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A diverse program of human rights activities that serve students and scholars at Yale and contribute to the development of human rights.

View Human Rights Law

Examining how law and policy affect individual and public health, the health care industry, and health governance.

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The Law School is renowned as a center for scholarship in constitutional law, and prominent scholars are well represented on the School’s faculty.

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Yale Law School Today

Wednesday, February 17, 2016


Event

Brennan Center for Justice Lecture - Justice Stephen Breyer

Wednesday, February 17, 2016
4:30PM-6:00PM
Room 127

Friday, February 12, 2016


In The Press

To Convict, Prove a Guilty Mind—A Commentary by Gideon Yaffe

The New York Times

Gideon Yaffe is a Professor of Law, Professor of Philosophy, and Professor of Psychology at Yale.

Monday, February 08, 2016


In The Press

Connecticut Faces Lawsuit Over Ebola Quarantine Policies

The New York Times

Emma Roth ’17 and Kyle Edwards ’18 are quoted in am article about a class-action lawsuit filed in Federal District Court on Monday against Gov. Dannel P. Malloy of Connecticut and the state’s acting and former health commissioners on behalf of residents affected by Connecticut’s Ebola quarantine policies.

Tuesday, February 16, 2016


Events

Seminar in Private Law: Dispute Resolution Beyond the State

Tuesday, February 16, 2016
12:10PM
Room 122

Wednesday, February 17, 2016


Events

Occupation, Inc.: How Settlement Businesses Support Israeli Human Rights Abuses

Wednesday, February 17, 2016
12:10PM
Room 127

Wednesday, February 17, 2016


Events

Chirelstein Colloquium Lunch Panel: "Shareholder Activism: For Better or Worse?" with Eleazer Klein '91 and Steven Rosenblum '82

Wednesday, February 17, 2016
12:15PM
Faculty Lounge

Wednesday, February 17, 2016


Events

Brennan Center for Justice Lecture - Justice Stephen Breyer

Wednesday, February 17, 2016
4:30PM
Room 127

Wednesday, February 17, 2016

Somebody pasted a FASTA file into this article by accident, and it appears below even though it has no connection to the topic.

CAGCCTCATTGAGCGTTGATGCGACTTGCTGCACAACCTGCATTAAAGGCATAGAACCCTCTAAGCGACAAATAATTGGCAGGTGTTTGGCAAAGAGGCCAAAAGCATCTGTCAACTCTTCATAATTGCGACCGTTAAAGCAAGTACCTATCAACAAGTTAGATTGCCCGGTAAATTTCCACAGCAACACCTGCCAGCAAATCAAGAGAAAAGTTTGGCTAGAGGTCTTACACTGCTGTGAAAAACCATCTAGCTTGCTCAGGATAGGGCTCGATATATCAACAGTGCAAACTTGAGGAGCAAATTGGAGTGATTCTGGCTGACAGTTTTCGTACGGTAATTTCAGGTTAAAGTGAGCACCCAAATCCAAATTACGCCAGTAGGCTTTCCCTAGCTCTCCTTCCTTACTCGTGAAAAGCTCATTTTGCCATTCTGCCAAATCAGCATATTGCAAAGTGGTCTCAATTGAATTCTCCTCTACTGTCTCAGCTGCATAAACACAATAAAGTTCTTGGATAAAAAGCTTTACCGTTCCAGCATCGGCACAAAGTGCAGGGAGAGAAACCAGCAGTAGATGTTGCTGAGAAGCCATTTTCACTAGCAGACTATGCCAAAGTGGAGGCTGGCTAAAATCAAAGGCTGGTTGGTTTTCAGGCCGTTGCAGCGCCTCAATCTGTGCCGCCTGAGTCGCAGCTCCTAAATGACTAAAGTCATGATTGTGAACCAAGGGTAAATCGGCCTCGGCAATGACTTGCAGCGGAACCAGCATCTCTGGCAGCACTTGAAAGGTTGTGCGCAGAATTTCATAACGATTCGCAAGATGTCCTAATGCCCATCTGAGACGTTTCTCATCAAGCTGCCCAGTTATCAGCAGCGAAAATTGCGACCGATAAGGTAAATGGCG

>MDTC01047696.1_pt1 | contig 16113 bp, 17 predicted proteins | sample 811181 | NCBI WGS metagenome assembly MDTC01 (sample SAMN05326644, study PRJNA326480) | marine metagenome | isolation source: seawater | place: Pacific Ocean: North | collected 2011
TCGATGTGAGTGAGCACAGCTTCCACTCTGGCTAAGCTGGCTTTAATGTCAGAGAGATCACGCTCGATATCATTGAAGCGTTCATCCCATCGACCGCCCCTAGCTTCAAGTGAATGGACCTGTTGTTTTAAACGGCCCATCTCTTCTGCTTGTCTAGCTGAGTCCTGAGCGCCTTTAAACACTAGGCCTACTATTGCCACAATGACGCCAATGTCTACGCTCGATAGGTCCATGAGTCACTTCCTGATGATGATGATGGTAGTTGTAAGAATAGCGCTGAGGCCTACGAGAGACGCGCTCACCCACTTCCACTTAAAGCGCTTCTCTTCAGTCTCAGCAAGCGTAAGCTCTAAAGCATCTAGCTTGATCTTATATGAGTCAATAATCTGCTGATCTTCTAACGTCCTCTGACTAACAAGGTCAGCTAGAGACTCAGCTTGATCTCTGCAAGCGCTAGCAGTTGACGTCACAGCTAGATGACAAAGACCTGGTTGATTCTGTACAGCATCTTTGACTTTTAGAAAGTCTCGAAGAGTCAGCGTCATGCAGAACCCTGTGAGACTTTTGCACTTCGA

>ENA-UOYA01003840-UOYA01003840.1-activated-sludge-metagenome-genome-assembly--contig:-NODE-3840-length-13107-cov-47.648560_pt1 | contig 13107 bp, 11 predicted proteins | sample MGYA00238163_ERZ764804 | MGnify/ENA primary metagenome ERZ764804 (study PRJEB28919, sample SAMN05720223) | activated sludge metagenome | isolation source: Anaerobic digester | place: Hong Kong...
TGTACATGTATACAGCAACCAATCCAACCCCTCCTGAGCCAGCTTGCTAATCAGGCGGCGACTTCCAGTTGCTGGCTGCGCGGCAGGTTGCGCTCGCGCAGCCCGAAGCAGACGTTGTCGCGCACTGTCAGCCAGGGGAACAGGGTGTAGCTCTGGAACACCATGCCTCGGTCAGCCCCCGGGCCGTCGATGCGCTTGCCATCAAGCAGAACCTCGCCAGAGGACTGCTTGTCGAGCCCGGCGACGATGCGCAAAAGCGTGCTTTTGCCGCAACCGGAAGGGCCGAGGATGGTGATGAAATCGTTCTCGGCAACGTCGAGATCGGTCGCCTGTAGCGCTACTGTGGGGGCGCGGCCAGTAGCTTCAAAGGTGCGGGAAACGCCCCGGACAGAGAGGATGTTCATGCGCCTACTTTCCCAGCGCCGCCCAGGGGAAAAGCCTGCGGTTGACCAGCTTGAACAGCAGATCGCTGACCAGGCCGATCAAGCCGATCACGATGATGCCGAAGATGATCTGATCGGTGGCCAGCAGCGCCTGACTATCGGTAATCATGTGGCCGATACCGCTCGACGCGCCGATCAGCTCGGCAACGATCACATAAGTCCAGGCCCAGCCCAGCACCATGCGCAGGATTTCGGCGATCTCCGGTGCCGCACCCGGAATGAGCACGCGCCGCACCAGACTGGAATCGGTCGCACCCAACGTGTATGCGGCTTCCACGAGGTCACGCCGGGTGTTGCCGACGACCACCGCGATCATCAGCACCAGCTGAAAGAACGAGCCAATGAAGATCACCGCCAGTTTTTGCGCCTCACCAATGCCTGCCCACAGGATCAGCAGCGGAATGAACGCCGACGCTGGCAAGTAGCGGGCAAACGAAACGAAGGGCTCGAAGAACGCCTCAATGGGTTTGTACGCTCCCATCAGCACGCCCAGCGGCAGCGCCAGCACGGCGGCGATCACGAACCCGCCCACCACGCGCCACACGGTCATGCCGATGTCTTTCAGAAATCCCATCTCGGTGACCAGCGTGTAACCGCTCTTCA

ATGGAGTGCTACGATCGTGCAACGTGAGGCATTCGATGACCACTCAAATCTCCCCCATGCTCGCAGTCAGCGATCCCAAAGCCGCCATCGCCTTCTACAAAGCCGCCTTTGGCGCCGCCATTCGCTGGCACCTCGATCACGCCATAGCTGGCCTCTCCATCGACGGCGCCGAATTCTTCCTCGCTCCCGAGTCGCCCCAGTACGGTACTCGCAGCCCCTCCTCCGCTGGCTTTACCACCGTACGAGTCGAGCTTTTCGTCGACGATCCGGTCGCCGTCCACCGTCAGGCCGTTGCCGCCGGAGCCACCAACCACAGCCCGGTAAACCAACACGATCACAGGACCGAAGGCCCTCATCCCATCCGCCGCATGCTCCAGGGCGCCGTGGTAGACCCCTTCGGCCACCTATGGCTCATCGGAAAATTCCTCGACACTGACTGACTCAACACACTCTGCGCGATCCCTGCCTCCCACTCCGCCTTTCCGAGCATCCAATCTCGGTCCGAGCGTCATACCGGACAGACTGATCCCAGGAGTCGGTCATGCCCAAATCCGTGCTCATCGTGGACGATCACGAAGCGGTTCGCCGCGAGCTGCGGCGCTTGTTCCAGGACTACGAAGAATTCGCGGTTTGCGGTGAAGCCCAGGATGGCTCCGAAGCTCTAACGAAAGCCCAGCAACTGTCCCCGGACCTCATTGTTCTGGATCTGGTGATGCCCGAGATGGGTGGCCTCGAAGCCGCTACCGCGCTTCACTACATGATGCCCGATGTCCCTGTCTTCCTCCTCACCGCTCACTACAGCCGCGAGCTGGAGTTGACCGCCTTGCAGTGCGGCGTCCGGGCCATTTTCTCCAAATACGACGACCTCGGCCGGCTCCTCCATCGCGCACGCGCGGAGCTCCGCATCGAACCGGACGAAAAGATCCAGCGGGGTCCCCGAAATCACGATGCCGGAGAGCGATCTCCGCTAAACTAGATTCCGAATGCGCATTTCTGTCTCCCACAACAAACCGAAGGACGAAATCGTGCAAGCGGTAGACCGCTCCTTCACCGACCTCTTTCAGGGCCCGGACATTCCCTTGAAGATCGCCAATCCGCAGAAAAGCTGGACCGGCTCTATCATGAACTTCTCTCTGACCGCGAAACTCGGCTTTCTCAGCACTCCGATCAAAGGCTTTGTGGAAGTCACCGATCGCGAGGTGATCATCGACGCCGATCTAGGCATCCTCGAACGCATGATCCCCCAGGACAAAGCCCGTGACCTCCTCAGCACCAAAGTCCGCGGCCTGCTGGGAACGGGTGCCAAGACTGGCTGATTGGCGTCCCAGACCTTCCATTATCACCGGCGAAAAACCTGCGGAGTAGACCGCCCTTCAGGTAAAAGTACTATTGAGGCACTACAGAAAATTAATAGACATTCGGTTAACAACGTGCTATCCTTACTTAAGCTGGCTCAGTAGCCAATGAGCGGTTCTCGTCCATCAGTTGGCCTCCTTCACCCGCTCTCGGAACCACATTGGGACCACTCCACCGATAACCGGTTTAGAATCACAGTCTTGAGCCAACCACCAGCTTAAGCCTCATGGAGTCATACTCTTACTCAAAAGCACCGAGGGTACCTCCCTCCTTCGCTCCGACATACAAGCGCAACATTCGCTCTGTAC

Events

Film Screening: Racing Extinction

Wednesday, February 17, 2016
6:30PM
Room 128

Thursday, February 18, 2016


Events

Balancing Civil Liberties and National Security: Secretary Norman Mineta and Professor Muneer Ahmad

Thursday, February 18, 2016
12:00PM
Room 127

Wednesday, January 13, 2016


3:46

Friday, January 8, 2016


2:29

Tuesday, January 5, 2016


2:51

Tuesday, January 5, 2016


1:30

Friday, February 12, 2016


In The Press

To Convict, Prove a Guilty Mind—A Commentary by Gideon Yaffe

The New York Times

Gideon Yaffe is a Professor of Law, Professor of Philosophy, and Professor of Psychology at Yale.

Thursday, February 11, 2016


In The Press

The Rise of Crony Capitalism—A Commentary by Jonathan Macey ’82

Defining Ideas, a Hoover Institution Journal

Jonathan R. Macey ’82 is the Sam Harris Professor of Corporate Law, Corporate Finance, and Securities Law at Yale Law School.

Monday, February 8, 2016


In The Press

Vanguard, a Champion of Low Fees, Faces a Peculiar Tax Challenge

The New York Times

Associate Professor of Law John Morley ’06 and Florence Rogatz Visiting Professor of Law David Schizer ’93 are quoted in an article about whether Vanguard has run afoul of U.S. tax laws.

Monday, February 8, 2016


In The Press

Connecticut Faces Lawsuit Over Ebola Quarantine Policies

The New York Times

Emma Roth ’17 and Kyle Edwards ’18 are quoted in am article about a class-action lawsuit filed in Federal District Court on Monday against Gov. Dannel P. Malloy of Connecticut and the state’s acting and former health commissioners on behalf of residents affected by Connecticut’s Ebola quarantine policies.

Friday, February 5, 2016


In The Press

The Political War Against the Kansas Supreme Court—A Commentary by Lincoln Caplan

The New Yorker

Lincoln Caplan is the Truman Capote Visiting Lecturer in Law at Yale Law School.

Thursday, February 4, 2016


In The Press

The Supreme Court vs. the President—A Commentary by Linda Greenhouse ’78 MSL

NYTimes.com

Linda Greenhouse ’78 MSL is the Joseph Goldstein Lecturer in Law at Yale Law School.

In their first semester, all entering students are required to take four courses, one of which must be taken in a small group of 15 or 16 students. Immediately every student in the class has the opportunity to develop a close relationship with one of their four teachers.”


Anthony Kronman

Class of 1975, Sterling Professor of Law and Former Dean